As for the copper chisels, that's just an experiment, i'm curious as to how far i'd get with 'em. I plan to get some good hardened steel chisels and a good hammers when it comes time to put in the real labor, but i want to try and work stone with copper to replicate what they supposedly had. I'm also wanting to try a copper hole saw using quratz sand as an abrasive and cutting agent.

As far as moving the stones, i'll figure that out when i find out where they're coming from. Most likely they'd come downhill all the way so i could slide 'em or roll 'em down a trail built for it. I'll also figure out what the largest piece i could move repeatedly once my crew has experience moving stone.

I've got a crew of thugs that are ready to get down building a small scale pyramid, i just need to figure out exactly where, and how. I want one big enough to shelter a few people, like the size of a 4 to 6 man dome tent.

I tried using a small block of quartz and once my quartz wore into a good flat surface i could use a bit of sand and water and get some serious abrasion. I was able to plane and polish about 1 sq ft of surface on some fairly hard rock in a reasonable amount of time to call progress, using about 1.5 sq in of cutting surface on the quartz. I'm thinking if i got a 500lb slab of quartz with a few square feet of cutting surface and used quartz sand as a cutting agent, i could have a team of 2 or 3 men working the surfacing machine by either reciprocal or rotary motion, or both, and make a fairly easy task of getting the tolerances tight when it comes to final fitting, and also for polishing face pieces.

Thanks for the replies all!



posted on Mar, 24 2009 @ 01:19 AM
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DS,

While stone is cheap and durable, it has terrible insulating properties and often promotes mold growth during periods of higher humidity. It would take a lot more fuel to keep a stone house warm than say an rammed earth structure or adobe structure. Stone will be fine for temporary shelter but unless it is really well engineered and properly constructed, it will be tough for long term survival living.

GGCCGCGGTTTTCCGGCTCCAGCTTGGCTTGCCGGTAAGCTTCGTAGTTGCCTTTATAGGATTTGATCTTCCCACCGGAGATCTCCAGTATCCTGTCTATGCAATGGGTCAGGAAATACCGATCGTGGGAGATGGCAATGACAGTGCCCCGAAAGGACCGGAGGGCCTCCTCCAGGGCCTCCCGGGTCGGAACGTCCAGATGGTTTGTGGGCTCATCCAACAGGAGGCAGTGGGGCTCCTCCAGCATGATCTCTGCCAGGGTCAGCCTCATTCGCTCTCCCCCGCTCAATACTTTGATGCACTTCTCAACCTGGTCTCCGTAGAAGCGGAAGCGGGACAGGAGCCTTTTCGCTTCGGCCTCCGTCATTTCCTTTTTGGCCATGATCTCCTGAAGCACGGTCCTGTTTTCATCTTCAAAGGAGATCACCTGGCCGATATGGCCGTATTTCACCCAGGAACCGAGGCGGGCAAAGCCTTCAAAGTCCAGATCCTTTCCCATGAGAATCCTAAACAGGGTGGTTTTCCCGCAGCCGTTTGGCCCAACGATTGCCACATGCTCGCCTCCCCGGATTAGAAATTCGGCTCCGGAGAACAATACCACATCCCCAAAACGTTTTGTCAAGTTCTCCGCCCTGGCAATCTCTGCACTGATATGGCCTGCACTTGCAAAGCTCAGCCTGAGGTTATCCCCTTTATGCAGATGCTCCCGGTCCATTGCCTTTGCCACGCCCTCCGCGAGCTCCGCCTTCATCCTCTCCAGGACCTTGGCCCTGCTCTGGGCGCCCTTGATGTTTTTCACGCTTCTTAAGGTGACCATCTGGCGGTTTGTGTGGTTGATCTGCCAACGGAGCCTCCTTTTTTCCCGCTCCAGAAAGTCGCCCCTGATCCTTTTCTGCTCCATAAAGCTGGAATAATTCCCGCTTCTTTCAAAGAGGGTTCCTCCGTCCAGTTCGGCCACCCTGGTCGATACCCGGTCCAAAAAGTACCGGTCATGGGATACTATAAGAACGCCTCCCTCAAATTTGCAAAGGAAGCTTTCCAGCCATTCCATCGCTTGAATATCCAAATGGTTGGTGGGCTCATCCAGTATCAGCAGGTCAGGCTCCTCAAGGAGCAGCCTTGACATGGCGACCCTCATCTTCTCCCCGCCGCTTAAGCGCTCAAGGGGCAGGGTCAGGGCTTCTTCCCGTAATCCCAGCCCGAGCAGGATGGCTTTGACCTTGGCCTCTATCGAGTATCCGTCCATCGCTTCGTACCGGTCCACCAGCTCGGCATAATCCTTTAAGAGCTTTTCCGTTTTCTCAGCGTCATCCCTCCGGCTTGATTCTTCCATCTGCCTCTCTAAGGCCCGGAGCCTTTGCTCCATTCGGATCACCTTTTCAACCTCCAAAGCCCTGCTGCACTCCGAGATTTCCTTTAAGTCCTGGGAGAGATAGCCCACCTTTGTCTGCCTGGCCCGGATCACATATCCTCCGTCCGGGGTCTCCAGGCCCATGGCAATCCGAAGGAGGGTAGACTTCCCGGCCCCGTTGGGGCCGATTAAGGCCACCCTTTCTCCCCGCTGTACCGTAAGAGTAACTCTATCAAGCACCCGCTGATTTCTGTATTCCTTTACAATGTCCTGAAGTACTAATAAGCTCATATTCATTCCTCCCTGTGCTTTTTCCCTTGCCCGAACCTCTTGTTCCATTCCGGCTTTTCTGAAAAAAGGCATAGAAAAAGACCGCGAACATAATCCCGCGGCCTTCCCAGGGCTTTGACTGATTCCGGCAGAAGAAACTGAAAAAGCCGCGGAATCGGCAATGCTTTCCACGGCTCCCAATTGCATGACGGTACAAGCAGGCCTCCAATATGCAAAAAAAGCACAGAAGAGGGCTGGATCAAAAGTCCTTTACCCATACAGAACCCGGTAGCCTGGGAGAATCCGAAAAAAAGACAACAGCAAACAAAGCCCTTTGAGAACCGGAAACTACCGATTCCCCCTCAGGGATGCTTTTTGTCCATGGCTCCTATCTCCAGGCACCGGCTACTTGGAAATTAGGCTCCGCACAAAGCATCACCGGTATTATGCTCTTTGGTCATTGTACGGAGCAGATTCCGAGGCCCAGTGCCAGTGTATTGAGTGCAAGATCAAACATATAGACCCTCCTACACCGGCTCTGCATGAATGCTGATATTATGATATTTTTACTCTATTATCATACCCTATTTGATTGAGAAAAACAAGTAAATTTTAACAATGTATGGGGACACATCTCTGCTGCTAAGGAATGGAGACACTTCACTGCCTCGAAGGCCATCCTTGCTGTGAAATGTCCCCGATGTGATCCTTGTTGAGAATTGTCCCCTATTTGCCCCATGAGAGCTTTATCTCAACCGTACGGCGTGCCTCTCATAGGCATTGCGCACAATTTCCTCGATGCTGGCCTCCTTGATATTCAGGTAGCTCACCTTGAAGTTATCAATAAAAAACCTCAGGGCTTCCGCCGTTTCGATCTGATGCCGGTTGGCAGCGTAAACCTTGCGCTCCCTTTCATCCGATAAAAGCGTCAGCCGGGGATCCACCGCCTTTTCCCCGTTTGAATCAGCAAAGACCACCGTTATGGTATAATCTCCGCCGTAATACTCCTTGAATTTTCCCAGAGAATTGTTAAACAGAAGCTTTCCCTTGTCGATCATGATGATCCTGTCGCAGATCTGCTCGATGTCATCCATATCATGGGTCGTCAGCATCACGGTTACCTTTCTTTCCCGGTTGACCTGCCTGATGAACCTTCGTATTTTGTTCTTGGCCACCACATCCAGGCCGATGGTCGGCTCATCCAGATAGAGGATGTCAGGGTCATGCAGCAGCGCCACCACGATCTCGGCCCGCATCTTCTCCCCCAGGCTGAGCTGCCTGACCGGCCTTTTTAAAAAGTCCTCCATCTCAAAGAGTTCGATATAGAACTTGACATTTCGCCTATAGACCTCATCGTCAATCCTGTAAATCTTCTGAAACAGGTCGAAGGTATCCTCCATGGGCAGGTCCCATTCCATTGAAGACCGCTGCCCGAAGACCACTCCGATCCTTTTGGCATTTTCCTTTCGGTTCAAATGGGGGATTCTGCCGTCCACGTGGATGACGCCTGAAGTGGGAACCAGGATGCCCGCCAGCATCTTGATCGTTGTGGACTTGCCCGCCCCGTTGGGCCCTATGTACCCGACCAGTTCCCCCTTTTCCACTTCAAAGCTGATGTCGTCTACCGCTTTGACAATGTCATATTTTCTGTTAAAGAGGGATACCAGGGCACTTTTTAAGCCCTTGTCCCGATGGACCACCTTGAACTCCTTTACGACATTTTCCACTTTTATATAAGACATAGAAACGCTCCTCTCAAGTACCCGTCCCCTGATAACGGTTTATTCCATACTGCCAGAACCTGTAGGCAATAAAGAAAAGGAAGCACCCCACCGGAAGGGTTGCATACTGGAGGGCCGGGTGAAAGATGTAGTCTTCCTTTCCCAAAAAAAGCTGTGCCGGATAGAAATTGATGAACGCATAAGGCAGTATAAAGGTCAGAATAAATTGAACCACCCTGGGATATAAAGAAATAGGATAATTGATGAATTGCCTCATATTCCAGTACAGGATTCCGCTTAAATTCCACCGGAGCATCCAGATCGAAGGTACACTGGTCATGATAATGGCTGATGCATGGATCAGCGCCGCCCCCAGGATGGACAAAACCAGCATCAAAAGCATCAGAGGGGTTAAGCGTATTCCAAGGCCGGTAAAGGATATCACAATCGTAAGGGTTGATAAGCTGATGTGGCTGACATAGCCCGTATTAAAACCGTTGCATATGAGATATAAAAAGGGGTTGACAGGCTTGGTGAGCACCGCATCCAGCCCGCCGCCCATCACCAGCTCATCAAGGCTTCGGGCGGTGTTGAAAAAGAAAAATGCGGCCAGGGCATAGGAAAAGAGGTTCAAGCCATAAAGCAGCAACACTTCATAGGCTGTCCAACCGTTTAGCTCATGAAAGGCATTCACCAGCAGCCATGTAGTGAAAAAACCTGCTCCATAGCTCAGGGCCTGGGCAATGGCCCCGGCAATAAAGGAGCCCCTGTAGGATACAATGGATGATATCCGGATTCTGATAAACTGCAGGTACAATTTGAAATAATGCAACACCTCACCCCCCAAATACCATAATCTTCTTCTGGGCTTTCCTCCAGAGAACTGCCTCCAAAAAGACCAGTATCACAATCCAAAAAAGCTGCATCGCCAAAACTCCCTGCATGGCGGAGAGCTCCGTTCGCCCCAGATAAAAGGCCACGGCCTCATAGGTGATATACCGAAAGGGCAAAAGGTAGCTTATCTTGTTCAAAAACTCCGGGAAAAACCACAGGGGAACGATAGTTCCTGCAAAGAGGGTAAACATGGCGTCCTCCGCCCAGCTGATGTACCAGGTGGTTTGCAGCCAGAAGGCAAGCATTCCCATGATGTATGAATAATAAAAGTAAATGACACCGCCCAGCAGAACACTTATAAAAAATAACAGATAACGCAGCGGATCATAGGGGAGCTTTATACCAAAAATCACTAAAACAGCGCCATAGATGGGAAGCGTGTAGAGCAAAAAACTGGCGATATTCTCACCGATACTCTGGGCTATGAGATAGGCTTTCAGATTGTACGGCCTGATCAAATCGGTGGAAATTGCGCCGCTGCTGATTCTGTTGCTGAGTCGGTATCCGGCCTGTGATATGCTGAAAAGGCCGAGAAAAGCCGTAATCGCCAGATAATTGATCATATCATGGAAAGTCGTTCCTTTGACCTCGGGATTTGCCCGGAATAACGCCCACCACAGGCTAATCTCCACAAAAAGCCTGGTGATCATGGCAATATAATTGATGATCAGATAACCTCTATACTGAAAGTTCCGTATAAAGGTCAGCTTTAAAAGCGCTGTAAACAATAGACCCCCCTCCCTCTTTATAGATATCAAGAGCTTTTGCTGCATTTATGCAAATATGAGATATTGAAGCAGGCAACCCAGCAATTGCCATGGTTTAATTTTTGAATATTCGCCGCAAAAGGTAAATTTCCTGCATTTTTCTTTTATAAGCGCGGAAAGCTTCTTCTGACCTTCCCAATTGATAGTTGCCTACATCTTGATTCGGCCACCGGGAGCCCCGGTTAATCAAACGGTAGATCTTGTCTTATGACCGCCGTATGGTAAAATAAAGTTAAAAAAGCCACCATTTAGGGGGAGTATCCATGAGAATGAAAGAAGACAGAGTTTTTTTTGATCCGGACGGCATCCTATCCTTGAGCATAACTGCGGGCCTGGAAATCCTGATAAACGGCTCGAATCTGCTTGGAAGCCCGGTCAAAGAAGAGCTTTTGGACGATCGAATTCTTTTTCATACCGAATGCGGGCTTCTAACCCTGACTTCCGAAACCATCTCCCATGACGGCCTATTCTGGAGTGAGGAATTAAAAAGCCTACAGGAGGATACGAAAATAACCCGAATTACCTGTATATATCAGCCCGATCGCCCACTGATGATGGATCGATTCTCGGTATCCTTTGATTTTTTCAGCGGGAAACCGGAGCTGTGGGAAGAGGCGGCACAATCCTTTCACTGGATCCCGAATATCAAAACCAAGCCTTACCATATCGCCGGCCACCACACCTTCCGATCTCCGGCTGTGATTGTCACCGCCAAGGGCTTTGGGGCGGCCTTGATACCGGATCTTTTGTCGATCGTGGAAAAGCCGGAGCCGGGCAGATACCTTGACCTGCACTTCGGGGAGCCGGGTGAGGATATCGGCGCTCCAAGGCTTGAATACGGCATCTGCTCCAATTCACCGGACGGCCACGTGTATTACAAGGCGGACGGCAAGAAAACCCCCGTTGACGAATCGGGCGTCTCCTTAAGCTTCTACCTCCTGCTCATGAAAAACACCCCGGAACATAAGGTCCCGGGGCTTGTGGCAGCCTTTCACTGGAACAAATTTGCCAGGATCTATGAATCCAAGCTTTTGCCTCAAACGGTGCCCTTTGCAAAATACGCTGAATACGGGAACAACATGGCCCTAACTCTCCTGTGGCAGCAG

posted on Mar, 24 2009 @ 01:38 AM
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Originally posted by DezertSkies
Does anyone here have experience or information on working with stone?


I suggest disregarding the "official" story about how the egyptians quarried stone, and find the truth of how they actually really did it.

Then you won't need tools at all...



posted on Mar, 24 2009 @ 10:09 AM
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Originally posted by NuclearPaul


I suggest disregarding the "official" story about how the egyptians quarried stone, and find the truth of how they actually really did it.


I don't really believe the official story, as far as the more impressive granitework is concerned, but i'm interested in testing it's validity. I'm also planning on doing some experiments with vibrational frequency to see if a piece of granite would have any change in physical properties when resonating. I have a feeling that "sound" of some sort causing a resonance that has some affect on the material. Ed from coral castle supposedly whistled and sang to his stones to move them somehow (or maybe he just liked to whistle while he worked) and as well in AE there are stories that rocks were struck with a special staff and made easier to handle. Sounds like some sort of induction of vibration via a a tuning fork of sorts.



posted on Mar, 24 2009 @ 10:22 PM
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why do people ` disbelieve ` the " official explaination " of egyptian quarrying ????

it makes perfect sense , and the tool marks and cuts in abandoned quarryfaces / unused blocks show exactly how they did it

whats to disbelieve ??

PS - quarrying techniques really didnt alter significantly from egyptian times untill the introduction of gunpowder for blasting

before anyone comments - i said techniqies - NOT tools - steel tools only allow faster working - and less manpower dedicated to tool redressing / tempering